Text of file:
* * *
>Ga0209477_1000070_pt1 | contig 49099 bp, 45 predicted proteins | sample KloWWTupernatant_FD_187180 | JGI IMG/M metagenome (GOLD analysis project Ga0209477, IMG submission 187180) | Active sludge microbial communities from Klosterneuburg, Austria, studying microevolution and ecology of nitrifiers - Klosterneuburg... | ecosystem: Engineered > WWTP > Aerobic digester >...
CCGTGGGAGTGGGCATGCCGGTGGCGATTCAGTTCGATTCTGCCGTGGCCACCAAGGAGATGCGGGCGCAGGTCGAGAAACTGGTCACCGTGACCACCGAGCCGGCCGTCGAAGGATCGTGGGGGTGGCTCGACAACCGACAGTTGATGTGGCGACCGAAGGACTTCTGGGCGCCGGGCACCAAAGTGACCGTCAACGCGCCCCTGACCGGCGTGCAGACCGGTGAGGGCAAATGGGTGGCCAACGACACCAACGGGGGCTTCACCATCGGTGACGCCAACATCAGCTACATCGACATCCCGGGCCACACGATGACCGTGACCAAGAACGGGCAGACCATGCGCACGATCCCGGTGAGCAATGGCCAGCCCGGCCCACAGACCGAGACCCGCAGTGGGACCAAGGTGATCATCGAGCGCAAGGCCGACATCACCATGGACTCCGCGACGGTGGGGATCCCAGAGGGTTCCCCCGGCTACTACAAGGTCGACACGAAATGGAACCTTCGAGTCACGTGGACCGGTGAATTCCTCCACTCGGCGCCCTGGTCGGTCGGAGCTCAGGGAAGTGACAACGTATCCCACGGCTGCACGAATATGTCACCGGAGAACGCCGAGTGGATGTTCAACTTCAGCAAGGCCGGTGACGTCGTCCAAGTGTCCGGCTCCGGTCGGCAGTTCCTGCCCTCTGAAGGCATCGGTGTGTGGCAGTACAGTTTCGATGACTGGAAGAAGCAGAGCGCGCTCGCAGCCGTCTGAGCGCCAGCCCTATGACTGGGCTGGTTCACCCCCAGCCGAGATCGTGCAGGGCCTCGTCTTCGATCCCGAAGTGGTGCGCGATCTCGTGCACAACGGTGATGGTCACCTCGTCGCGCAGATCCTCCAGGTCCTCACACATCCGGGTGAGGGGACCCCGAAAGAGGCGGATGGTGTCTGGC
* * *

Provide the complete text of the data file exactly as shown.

>Ga0209477_1000070_pt1 | contig 49099 bp, 45 predicted proteins | sample KloWWTupernatant_FD_187180 | JGI IMG/M metagenome (GOLD analysis project Ga0209477, IMG submission 187180) | Active sludge microbial communities from Klosterneuburg, Austria, studying microevolution and ecology of nitrifiers - Klosterneuburg... | ecosystem: Engineered > WWTP > Aerobic digester >...
CCGTGGGAGTGGGCATGCCGGTGGCGATTCAGTTCGATTCTGCCGTGGCCACCAAGGAGATGCGGGCGCAGGTCGAGAAACTGGTCACCGTGACCACCGAGCCGGCCGTCGAAGGATCGTGGGGGTGGCTCGACAACCGACAGTTGATGTGGCGACCGAAGGACTTCTGGGCGCCGGGCACCAAAGTGACCGTCAACGCGCCCCTGACCGGCGTGCAGACCGGTGAGGGCAAATGGGTGGCCAACGACACCAACGGGGGCTTCACCATCGGTGACGCCAACATCAGCTACATCGACATCCCGGGCCACACGATGACCGTGACCAAGAACGGGCAGACCATGCGCACGATCCCGGTGAGCAATGGCCAGCCCGGCCCACAGACCGAGACCCGCAGTGGGACCAAGGTGATCATCGAGCGCAAGGCCGACATCACCATGGACTCCGCGACGGTGGGGATCCCAGAGGGTTCCCCCGGCTACTACAAGGTCGACACGAAATGGAACCTTCGAGTCACGTGGACCGGTGAATTCCTCCACTCGGCGCCCTGGTCGGTCGGAGCTCAGGGAAGTGACAACGTATCCCACGGCTGCACGAATATGTCACCGGAGAACGCCGAGTGGATGTTCAACTTCAGCAAGGCCGGTGACGTCGTCCAAGTGTCCGGCTCCGGTCGGCAGTTCCTGCCCTCTGAAGGCATCGGTGTGTGGCAGTACAGTTTCGATGACTGGAAGAAGCAGAGCGCGCTCGCAGCCGTCTGAGCGCCAGCCCTATGACTGGGCTGGTTCACCCCCAGCCGAGATCGTGCAGGGCCTCGTCTTCGATCCCGAAGTGGTGCGCGATCTCGTGCACAACGGTGATGGTCACCTCGTCGCGCAGATCCTCCAGGTCCTCACACATCCGGGTGAGGGGACCCCGAAAGAGGCGGATGGTGTCTGGC